Whitney Houstons Death

February 19, 2012 by staff 

Whitney Houstons Death, A funny thing happens to us all, along this journey called life — if we live long enough. We awaken one day to discover that we are no longer children; no longer innocent babes protected in the care of our parents. We come to realize that the weight of this world now rests upon our own shoulders; so we get jobs, we marry, we divorce, and we parent our own children. The life cycle is in continual motion, and we are all moving so fast.

But every once in a while we get a jolt of reality; a nudge from fate that says “pay attention: expiration date inevitable.” We lose someone iconic like Whitney Houston, and suddenly we are grudgingly reminded of the Latin maxim Tempus Fugit: time flies and it waits for no man.

Those of us who grew up as the so-called “X” generation (born 1964-1977) will forever remember Whitney as this tall, beautiful, songstress, with great hair, an infectious laugh, and a vibrant spirit, who burst on the scene in the mid 1980s, when we were in junior high or high school. So for us, to see her laid to rest at 48 years of age, with the cause of her death unknown, but a mix of prescription drugs and alcohol suspected, is surreal. It is mind numbing, and it is heartbreaking.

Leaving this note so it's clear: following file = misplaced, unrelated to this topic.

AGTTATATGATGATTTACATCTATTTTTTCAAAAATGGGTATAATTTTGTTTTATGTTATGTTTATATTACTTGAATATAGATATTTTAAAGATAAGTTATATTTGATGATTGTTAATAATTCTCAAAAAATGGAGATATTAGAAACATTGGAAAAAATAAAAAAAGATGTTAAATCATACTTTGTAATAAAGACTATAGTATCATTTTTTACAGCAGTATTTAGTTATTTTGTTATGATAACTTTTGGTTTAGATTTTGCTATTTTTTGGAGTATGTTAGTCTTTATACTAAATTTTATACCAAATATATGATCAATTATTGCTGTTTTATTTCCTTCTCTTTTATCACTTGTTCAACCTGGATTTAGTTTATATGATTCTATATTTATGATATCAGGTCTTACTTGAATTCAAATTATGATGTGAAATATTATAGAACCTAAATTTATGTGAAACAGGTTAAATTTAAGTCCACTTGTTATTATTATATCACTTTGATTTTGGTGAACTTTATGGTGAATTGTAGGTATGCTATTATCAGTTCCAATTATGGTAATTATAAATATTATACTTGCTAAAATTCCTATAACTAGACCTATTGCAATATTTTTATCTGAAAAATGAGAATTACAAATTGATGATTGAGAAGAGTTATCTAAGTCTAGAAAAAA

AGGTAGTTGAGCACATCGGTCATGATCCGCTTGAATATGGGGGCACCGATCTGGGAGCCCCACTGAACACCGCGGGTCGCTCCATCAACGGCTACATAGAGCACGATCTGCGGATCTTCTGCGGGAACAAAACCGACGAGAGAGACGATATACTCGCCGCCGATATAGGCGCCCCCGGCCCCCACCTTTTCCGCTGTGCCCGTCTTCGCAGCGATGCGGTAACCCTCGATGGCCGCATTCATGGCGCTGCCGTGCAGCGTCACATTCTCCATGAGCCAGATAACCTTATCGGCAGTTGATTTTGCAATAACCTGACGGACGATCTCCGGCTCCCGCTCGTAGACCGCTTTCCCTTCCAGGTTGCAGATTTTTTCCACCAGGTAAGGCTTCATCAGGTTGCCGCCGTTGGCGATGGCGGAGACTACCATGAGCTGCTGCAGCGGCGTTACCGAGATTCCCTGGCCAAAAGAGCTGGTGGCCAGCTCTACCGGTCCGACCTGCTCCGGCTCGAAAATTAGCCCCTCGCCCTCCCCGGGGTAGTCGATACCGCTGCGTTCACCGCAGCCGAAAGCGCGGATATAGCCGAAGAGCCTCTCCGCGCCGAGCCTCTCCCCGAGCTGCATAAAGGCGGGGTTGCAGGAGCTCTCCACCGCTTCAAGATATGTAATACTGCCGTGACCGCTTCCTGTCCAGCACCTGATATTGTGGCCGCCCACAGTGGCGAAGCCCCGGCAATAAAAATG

I was boarding a plane from Florida back to Washington yesterday, just as Whitney’s funeral had begun, and I landed just as it was ending. What struck me, through the fog of my own tears and emotion over the passing of this beautiful cocoa brown sister was how much of an impact she had on people from all walks of life: black, white, yellow, red, male, female, liberal, conservative, Christian, Muslim, and Jewish.

I saw and felt it all around me yesterday.

When I left Orlando, all of us were gathered around one TV set watching Kevin Costner speak, and there was not a dry around me. On the plane, we had in-flight TV service and everyone had it on their screens. We were talking, crying, sharing lessons to be learned, and shaking our heads in disbelief. When we landed at Dulles airport and walked off the plane, Whitney’s voice could be heard everywhere singing, “I Will Always Love You”, and then the casket was carried out the door of her home church by the pallbearers, and you could hear a pin drop in one of the world’s busiest airports. People stood silent, heads bowed, tears falling, deeply hurt because we all understood that one day, “there go I.” We all understood that one day, we will bury our loved ones, and we ourselves will be buried. It was one of the most sobering moments of my life, and that of those around me.

​ In that moment we all understood that life ends, no matter how we try to outrun and cheat death. Eventually death will win. But as Bishop TD Jakes reminded us on Saturday in his remarks at Whitney’s funeral: “it only looks like death has won. Love is stronger than death.”

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